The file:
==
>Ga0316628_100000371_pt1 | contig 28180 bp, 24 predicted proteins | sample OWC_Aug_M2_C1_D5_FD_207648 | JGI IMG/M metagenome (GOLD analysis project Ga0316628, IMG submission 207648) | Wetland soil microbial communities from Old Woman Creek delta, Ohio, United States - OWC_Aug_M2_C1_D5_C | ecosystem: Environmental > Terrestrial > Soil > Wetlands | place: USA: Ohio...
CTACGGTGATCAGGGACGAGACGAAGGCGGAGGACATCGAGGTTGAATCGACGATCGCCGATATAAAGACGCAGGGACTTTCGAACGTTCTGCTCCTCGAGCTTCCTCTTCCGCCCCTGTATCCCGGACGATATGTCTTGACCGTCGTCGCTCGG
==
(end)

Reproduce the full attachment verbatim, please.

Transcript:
>Ga0316628_100000371_pt1 | contig 28180 bp, 24 predicted proteins | sample OWC_Aug_M2_C1_D5_FD_207648 | JGI IMG/M metagenome (GOLD analysis project Ga0316628, IMG submission 207648) | Wetland soil microbial communities from Old Woman Creek delta, Ohio, United States - OWC_Aug_M2_C1_D5_C | ecosystem: Environmental > Terrestrial > Soil > Wetlands | place: USA: Ohio...
CTACGGTGATCAGGGACGAGACGAAGGCGGAGGACATCGAGGTTGAATCGACGATCGCCGATATAAAGACGCAGGGACTTTCGAACGTTCTGCTCCTCGAGCTTCCTCTTCCGCCCCTGTATCCCGGACGATATGTCTTGACCGTCGTCGCTCGG